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SELF-DRIVING TECHNICALITY, MORALITY, AND REGULATION

WHAT WITH my muted enthusiasm for self-driving vehicles, I confess to a bit of cherry-picking by gleaning highlights from the article “Self-Driving Policy Vacuum?” by Eric Kulisch in Automotive News, June 19, 2017.

Eric Kulisch begins this article with a truism on the matter: “Autonomous driving technology moves fast. The federal government doesn’t.”

Leaving it to state DMVs doesn’t help either: Mitch Bainwoll, CEO of the Alliance of Automobile Manufacturers, said in Senate Commerce Committee testimony, “A patchwork of different requirements across states is a recipe for delayed deployment, and delayed realization of the safety and mobility benefits of autonomy.”

An Acura autonomous test car on a course in California. Image from Automotive News, June 19, 2017.

Kulisch notes, “Senators John Thune, R-S.D.; Bill Nelson, D-Fla.; and Gary Peters, D-Mich. have released principles they plan to follow in drafting legislation in the next few weeks.” Included are prioritize safety; modernize existing performance standards to address autonomous vehicles; ensure technical neutrality; clarify separation of authorities; address cybersecurity vulnerabilities; and address how companies can educate the public on self-driving vehicles.

Whew.

I’ve touched on some of the technical and ethical challenges in transition to self-driving vehicles. For the government’s definitions, see SimanaitisSays “Autonomous Blues. For ethical aspects, see ”Autonomous Kills, tracing all the way back to the philosophical quandary “On Bilingual Trolley Accidents.”

Image from MIT Technology Review, July 29. 2015.

As for the public’s readiness for vehicle autonomy, see Automotive News Editor-in-Chief Keith Crain’s “Who Wants Driverless Cars?” He wrote, “By now, I would have thought that someone somewhere would have insisted that we find out if people really want these options, and if they do, at what price. Of course, this might contradict what everyone wants to hear.”

There I go, cherry-picking again. And, note, Keith Crain is another gray-top….

Kulisch’s article notes there are 16 bills currently in both chambers of Congress related to self-driving cars. What’s more, he writes, “… lawmakers and regulators at the state level had had a head start…. So far this year, 70 bills in 30 states have been proposed, according to industry lobbyists.”

Kulisch writes, “Federal safety standards for conventional vehicles preempt state rules, enabling automakers to sell the same car or truck in all states. But states have authority to set testing, reporting, liability, insurance, and other requirements related to vehicle behavior on the road.”

Speaking of behavior, I perceive another challenge: The Trump administration’s ignorance of science has become legendary. And its grasp of ethics, another nuance of vehicle autonomy, is alarming.

The show ain’t over ’til the self-driving car beeps. Or tweets? ds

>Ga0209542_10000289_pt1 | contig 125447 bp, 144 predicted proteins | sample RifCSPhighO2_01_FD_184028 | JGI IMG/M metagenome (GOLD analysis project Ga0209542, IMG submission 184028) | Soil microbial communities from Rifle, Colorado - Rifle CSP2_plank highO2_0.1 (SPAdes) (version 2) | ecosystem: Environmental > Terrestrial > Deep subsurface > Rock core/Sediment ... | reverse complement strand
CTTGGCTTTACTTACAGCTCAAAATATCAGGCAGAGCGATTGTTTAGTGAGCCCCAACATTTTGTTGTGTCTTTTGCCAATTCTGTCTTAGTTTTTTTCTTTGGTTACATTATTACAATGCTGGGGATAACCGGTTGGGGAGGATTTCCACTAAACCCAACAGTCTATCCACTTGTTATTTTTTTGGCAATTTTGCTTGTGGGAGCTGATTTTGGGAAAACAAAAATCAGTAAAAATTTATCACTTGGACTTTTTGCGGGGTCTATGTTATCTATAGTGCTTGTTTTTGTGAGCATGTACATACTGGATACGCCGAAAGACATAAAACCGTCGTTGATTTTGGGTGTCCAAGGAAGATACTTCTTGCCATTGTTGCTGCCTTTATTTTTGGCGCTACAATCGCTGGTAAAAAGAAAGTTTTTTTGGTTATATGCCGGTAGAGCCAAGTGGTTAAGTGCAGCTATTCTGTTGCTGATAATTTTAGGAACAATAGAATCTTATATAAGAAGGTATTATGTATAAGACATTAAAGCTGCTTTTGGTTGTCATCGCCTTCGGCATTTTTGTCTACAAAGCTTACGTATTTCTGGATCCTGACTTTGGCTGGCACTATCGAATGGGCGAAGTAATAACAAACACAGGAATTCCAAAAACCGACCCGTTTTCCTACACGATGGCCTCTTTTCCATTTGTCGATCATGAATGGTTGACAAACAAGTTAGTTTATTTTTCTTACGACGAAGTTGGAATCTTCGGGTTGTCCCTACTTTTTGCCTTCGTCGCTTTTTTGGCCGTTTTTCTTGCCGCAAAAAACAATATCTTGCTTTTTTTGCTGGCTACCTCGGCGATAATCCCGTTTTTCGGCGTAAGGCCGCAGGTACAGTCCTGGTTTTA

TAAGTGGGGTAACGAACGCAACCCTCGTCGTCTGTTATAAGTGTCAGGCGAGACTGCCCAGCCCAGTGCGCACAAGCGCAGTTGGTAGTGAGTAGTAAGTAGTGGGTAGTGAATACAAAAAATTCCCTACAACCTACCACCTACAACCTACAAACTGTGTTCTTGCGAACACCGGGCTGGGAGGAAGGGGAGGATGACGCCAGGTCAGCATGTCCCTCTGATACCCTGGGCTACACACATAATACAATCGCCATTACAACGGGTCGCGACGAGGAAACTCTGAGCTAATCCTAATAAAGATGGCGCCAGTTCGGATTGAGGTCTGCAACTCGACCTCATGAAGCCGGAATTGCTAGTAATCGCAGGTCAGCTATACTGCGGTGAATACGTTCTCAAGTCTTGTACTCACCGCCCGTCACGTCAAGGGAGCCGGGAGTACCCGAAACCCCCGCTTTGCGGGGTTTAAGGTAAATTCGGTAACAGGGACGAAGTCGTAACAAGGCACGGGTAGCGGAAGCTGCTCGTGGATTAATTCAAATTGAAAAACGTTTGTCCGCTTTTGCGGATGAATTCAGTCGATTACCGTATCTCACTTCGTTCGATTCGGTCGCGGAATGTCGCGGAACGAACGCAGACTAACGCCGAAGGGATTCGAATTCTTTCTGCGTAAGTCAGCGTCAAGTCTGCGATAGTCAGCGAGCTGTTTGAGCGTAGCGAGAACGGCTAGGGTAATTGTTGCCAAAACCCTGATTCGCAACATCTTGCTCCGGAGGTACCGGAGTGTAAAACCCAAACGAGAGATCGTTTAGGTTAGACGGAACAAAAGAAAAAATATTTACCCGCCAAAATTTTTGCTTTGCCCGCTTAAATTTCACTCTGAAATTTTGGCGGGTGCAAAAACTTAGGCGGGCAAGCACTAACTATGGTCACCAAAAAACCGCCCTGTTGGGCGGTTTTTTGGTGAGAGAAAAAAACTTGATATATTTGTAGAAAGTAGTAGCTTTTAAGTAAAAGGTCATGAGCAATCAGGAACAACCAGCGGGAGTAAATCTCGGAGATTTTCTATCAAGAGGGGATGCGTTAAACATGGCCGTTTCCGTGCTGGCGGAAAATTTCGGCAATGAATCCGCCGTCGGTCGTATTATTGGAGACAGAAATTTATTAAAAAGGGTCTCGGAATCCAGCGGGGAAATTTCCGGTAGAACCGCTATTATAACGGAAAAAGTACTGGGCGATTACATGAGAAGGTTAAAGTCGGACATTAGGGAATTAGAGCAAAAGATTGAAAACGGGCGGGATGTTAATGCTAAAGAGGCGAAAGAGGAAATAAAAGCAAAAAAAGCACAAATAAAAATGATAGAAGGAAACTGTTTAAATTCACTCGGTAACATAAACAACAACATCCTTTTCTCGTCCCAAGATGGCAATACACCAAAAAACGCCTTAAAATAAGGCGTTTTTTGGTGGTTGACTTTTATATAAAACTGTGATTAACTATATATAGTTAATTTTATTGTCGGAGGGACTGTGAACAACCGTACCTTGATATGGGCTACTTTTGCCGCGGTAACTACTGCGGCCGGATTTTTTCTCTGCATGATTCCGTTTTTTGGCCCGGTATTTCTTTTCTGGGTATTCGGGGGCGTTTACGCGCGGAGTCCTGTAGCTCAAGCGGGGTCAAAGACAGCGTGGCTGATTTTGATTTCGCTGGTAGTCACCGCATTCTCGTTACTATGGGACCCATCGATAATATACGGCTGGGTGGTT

© Dennis Simanaitis, SimanaitisSays.com, 2017

One comment on “SELF-DRIVING TECHNICALITY, MORALITY, AND REGULATION

  1. sabresoftware
    August 26, 2017

    True autonomous cars or probably better defined as driverless cars would come into effect when all vehicles are either part of a large transportation network directed by a master central computer (scary enough concept) or ALL vehicles are equipped to intercommunicate and basically negotiate rights-of-way at ALL interactions. The current scenario where some cars are independently replacing human driver control of some or all aspects with automation is not a viable solution.

    My current vehicle has demonstrated systems failure of several driver’s aids. The lane proximity feature has failed on at least two occasions under slushy road conditions when the sensors were covered by a thin layer of ice. The back up camera has failed to come on a number of times. For me both systems were supplementary features that added information, but were never the sole source of information.

    A natural response of an autonomous car to failed systems might be to remove the vehicle from the roadway upon failure of critical systems. So, say the lane proximity system fails and the cameras decide to go awol at the same time, how exactly does the car manouever across three lanes of traffic on the freeway with critical systems gone dark? With a full central control or interactive communications system this might be achievable. With a truly autonomous car this would probably just result in an accident, possibly even a multi-vehicle incident.

    There are so many scenarios that I can think of where automated cars would “fail”. To have a fully automated system with all the necessary infrastructure necessary to support it would require an investment of an unimaginable magnitude, when we can’t even maintain or build out our current system for human operated vehicles.

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